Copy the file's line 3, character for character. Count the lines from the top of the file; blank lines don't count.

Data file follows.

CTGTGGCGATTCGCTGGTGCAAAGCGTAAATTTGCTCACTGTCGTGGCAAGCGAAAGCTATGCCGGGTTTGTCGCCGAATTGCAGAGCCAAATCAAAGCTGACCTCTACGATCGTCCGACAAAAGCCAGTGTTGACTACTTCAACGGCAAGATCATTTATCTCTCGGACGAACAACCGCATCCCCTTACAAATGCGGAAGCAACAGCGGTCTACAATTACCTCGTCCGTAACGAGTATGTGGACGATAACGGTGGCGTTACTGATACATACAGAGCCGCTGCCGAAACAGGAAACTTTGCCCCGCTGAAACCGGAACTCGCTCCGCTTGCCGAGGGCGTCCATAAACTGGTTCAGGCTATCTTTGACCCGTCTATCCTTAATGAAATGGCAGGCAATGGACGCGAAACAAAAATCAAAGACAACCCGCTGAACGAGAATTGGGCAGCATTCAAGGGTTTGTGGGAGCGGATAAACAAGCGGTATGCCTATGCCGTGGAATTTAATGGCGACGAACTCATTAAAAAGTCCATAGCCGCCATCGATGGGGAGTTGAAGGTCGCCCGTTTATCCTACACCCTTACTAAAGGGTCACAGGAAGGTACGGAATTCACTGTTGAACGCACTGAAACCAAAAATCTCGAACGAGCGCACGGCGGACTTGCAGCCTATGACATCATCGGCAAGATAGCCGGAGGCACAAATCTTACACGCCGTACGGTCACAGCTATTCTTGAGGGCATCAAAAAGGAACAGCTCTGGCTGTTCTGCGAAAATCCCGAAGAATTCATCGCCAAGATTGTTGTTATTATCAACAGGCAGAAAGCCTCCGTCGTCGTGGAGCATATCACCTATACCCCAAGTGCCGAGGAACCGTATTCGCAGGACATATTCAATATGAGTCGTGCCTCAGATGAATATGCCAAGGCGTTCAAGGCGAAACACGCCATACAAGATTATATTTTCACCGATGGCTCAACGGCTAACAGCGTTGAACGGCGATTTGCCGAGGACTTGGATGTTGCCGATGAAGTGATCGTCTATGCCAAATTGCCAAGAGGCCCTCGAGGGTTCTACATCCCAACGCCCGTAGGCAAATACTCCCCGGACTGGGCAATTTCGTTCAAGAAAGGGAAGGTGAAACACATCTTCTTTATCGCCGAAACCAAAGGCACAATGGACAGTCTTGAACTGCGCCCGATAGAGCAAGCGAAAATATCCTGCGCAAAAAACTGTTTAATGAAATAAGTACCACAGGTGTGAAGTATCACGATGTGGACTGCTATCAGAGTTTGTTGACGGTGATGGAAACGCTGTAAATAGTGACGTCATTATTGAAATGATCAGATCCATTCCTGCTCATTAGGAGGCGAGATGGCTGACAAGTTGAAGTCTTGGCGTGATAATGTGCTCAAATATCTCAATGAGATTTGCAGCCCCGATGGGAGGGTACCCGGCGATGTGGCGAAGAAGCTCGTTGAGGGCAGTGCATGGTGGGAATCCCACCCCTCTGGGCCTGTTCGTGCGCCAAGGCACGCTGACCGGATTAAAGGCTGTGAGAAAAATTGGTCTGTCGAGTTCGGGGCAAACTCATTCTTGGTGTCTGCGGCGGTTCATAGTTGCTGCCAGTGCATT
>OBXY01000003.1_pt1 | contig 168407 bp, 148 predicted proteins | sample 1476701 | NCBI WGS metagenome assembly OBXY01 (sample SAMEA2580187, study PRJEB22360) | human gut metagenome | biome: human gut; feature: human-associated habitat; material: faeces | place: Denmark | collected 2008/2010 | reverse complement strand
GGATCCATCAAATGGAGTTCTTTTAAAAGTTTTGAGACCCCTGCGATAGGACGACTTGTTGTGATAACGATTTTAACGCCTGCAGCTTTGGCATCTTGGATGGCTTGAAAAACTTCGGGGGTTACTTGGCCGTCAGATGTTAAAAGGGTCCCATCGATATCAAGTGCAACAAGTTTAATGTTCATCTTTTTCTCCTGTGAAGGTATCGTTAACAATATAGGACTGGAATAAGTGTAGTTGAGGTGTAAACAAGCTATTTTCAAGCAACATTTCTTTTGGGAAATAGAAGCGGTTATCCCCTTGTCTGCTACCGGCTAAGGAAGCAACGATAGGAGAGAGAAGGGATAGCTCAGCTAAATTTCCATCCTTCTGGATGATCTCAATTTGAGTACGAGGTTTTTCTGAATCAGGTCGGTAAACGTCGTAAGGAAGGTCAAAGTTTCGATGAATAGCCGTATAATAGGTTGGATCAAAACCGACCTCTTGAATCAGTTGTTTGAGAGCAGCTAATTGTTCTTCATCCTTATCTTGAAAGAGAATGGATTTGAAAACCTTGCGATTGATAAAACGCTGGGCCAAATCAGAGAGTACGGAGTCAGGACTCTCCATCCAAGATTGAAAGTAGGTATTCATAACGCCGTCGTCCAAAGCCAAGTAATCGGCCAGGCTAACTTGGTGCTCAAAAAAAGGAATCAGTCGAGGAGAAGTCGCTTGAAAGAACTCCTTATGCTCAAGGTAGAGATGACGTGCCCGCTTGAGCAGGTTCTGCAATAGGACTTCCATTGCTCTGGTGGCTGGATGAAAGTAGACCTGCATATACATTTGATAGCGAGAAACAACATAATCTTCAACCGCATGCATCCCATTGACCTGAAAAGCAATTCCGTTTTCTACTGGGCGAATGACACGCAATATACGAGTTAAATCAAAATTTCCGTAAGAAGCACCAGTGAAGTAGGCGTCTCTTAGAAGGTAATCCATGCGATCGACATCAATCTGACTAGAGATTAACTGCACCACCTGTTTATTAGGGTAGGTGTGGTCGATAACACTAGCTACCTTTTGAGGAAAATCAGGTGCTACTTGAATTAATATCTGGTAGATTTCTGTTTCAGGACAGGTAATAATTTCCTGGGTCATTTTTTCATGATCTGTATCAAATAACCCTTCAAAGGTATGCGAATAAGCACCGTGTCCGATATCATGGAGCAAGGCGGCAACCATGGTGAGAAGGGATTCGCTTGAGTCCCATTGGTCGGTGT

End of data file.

GGATCCATCAAATGGAGTTCTTTTAAAAGTTTTGAGACCCCTGCGATAGGACGACTTGTTGTGATAACGATTTTAACGCCTGCAGCTTTGGCATCTTGGATGGCTTGAAAAACTTCGGGGGTTACTTGGCCGTCAGATGTTAAAAGGGTCCCATCGATATCAAGTGCAACAAGTTTAATGTTCATCTTTTTCTCCTGTGAAGGTATCGTTAACAATATAGGACTGGAATAAGTGTAGTTGAGGTGTAAACAAGCTATTTTCAAGCAACATTTCTTTTGGGAAATAGAAGCGGTTATCCCCTTGTCTGCTACCGGCTAAGGAAGCAACGATAGGAGAGAGAAGGGATAGCTCAGCTAAATTTCCATCCTTCTGGATGATCTCAATTTGAGTACGAGGTTTTTCTGAATCAGGTCGGTAAACGTCGTAAGGAAGGTCAAAGTTTCGATGAATAGCCGTATAATAGGTTGGATCAAAACCGACCTCTTGAATCAGTTGTTTGAGAGCAGCTAATTGTTCTTCATCCTTATCTTGAAAGAGAATGGATTTGAAAACCTTGCGATTGATAAAACGCTGGGCCAAATCAGAGAGTACGGAGTCAGGACTCTCCATCCAAGATTGAAAGTAGGTATTCATAACGCCGTCGTCCAAAGCCAAGTAATCGGCCAGGCTAACTTGGTGCTCAAAAAAAGGAATCAGTCGAGGAGAAGTCGCTTGAAAGAACTCCTTATGCTCAAGGTAGAGATGACGTGCCCGCTTGAGCAGGTTCTGCAATAGGACTTCCATTGCTCTGGTGGCTGGATGAAAGTAGACCTGCATATACATTTGATAGCGAGAAACAACATAATCTTCAACCGCATGCATCCCATTGACCTGAAAAGCAATTCCGTTTTCTACTGGGCGAATGACACGCAATATACGAGTTAAATCAAAATTTCCGTAAGAAGCACCAGTGAAGTAGGCGTCTCTTAGAAGGTAATCCATGCGATCGACATCAATCTGACTAGAGATTAACTGCACCACCTGTTTATTAGGGTAGGTGTGGTCGATAACACTAGCTACCTTTTGAGGAAAATCAGGTGCTACTTGAATTAATATCTGGTAGATTTCTGTTTCAGGACAGGTAATAATTTCCTGGGTCATTTTTTCATGATCTGTATCAAATAACCCTTCAAAGGTATGCGAATAAGCACCGTGTCCGATATCATGGAGCAAGGCGGCAACCATGGTGAGAAGGGATTCGCTTGAGTCCCATTGGTCGGTGT